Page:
Considered open to citizens of the United States, public records are available through both traditional, government sources, and through third-party websites and organizations. In many cases, third-party websites make the search easier as they are not limited geographically or by technological limitations. They are considered a good place to start when looking for a specific record or multiple records. To gain access to these records, interested parties must typically provide:
- The name of the person listed in the record. Juveniles are typically exempt from this search method.
- The last known or assumed location of the person listed in the record. This includes cities, counties, and states.
While third-party sites offer such services, they are not government-sponsored entities, and record availability may vary on these sites when compared to government sources.
How to Find Death Records for Free in the State of Illinois
The State of Illinois does not offer free access to death records. However, a requester can obtain a death record from the Illinois Department of Public Health, Office of Vital Records, or the Local County Clerk's Office where the death occurred at a fee. The requester is required to pay the recommended fee and meet all eligibility criteria before they can access a death record.
To obtain a death record in the State of Illinois, a requester is required to:
- Provide a valid government-issued photo ID, proof of relationship, or a request from the recognized agency that requires the death record.
- Obtain the form for the Application for Search of Death Records Files and fill the application form with accurate information.
- Provide a specific written request for the required death record.
- Pay applicable fees via credit card, mail order, check, or cash as the case may be
- Submit the application
Where Can I Get Death Records in Illinois?
Interested persons may obtain Illinois death records from either of the following:
- Illinois Department of Public health
- Local County Clerk's Office
Typically the Illinois Vital Records Office accepts requests via mail, fax to (217) 523-2648, or in-person requests. A requester is required to properly complete the Application for Illinois Death Record form and submit it together with the required payment, a valid photo ID, and any other necessary documents by mail or in-person to:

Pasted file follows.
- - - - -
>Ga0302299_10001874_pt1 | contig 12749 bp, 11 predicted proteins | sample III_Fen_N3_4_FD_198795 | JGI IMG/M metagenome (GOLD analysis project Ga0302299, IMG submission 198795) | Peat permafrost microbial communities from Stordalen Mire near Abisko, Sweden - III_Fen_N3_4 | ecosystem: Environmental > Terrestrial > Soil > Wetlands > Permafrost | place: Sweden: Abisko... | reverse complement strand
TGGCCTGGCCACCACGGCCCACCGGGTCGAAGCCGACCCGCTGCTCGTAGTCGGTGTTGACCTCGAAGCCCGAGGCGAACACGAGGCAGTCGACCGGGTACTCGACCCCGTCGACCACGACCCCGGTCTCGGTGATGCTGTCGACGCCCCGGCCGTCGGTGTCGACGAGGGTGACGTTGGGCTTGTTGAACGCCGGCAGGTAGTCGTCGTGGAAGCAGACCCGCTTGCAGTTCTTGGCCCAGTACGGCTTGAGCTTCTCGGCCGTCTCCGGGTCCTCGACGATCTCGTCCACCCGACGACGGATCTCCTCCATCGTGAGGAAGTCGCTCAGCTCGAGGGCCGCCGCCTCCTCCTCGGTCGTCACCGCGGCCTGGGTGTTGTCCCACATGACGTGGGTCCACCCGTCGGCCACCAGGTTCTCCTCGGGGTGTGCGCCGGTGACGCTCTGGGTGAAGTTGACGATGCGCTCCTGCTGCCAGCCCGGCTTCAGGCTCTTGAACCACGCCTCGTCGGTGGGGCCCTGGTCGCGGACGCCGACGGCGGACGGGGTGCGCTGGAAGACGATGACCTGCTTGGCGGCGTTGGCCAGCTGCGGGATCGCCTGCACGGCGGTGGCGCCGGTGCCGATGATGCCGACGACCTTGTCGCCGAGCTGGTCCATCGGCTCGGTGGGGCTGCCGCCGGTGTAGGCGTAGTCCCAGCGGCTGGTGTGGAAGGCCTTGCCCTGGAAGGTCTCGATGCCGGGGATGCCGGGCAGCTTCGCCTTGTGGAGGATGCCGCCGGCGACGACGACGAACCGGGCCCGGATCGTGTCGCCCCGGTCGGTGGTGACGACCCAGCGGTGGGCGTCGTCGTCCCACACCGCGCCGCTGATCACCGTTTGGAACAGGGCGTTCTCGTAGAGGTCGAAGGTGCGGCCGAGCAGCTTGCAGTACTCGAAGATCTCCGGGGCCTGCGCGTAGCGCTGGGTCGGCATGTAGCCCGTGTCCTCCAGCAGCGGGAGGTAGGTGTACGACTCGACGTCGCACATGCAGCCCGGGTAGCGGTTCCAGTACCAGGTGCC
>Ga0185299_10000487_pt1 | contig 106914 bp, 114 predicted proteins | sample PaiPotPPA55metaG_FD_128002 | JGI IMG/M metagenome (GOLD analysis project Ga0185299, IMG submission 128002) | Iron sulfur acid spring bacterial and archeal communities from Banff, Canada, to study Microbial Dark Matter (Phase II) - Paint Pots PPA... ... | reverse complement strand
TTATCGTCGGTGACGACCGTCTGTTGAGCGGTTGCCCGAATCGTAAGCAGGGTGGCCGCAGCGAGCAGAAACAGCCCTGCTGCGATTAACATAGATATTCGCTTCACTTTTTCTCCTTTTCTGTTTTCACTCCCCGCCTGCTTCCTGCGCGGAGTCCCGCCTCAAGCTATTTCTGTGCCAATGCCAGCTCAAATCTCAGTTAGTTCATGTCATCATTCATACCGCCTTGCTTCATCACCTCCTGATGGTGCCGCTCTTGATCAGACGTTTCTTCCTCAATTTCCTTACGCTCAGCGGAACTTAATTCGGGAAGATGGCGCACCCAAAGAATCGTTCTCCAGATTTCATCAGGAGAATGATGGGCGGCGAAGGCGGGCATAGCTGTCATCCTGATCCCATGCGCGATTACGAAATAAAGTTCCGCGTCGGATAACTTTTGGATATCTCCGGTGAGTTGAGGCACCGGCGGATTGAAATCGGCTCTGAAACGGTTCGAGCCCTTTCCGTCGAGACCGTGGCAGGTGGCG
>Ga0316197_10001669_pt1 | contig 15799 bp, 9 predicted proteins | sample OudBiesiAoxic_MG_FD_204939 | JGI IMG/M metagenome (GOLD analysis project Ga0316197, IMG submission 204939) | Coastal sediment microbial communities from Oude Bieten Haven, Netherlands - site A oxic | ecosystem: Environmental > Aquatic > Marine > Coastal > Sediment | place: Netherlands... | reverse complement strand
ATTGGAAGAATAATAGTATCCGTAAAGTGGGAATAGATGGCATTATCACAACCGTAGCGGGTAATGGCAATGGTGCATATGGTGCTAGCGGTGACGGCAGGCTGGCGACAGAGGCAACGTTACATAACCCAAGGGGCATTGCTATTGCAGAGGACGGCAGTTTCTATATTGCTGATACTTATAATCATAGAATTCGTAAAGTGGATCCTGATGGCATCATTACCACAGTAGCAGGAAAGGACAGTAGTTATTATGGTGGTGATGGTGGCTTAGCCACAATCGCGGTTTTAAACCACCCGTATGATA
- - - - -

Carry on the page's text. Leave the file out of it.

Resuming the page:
Illinois Department of Public Health
Division of Vital Records
925 E. Ridgely Avenue
Springfield, IL 62702-2737
The office is open between Monday and Friday, from 10 a.m. to 3 p.m.
In addition, Illinois death records can also be obtained at the county level by contacting the office of the County Clerk in the county where the death occured.
Can Anyone Get a Copy of a Death Certificate in Illinois?
In the State of Illinois, death records are not public records. A death record is only accessible to individuals who have direct or tangible interest in the decedent on the record. However, individuals that do not fall in this category can only obtain such records by providing written requests from government agencies requesting the records. For third party requests, requesters are to provide written documents naming them as any of the following:
- Court-appointed personal representatives
- Agents authorized by power of attorney
- Executors or administrators of the estates of the decedent.
- Licensed attorneys, acting on behalf of the decedent or their estates.
- An agent with expressed notarized authorization.
How much Does a Death Certificate Cost in Illinois?
The IDPH offers certified copies and uncertified copies of death certificates. A certified copy of a death certificate costs $19 for the first copy and $4 each for each additional copy requested. An uncertified copy of the death certificate costs $10 for the first copy and $2 for each additional copy of the death certificate. However, depending on the method or the channel through which the request is submitted, extra charges such as shipping or handling charges may apply. The standard fees, charges, and payment options associated with the various options by which requests are submitted are as follows;
Request by mail: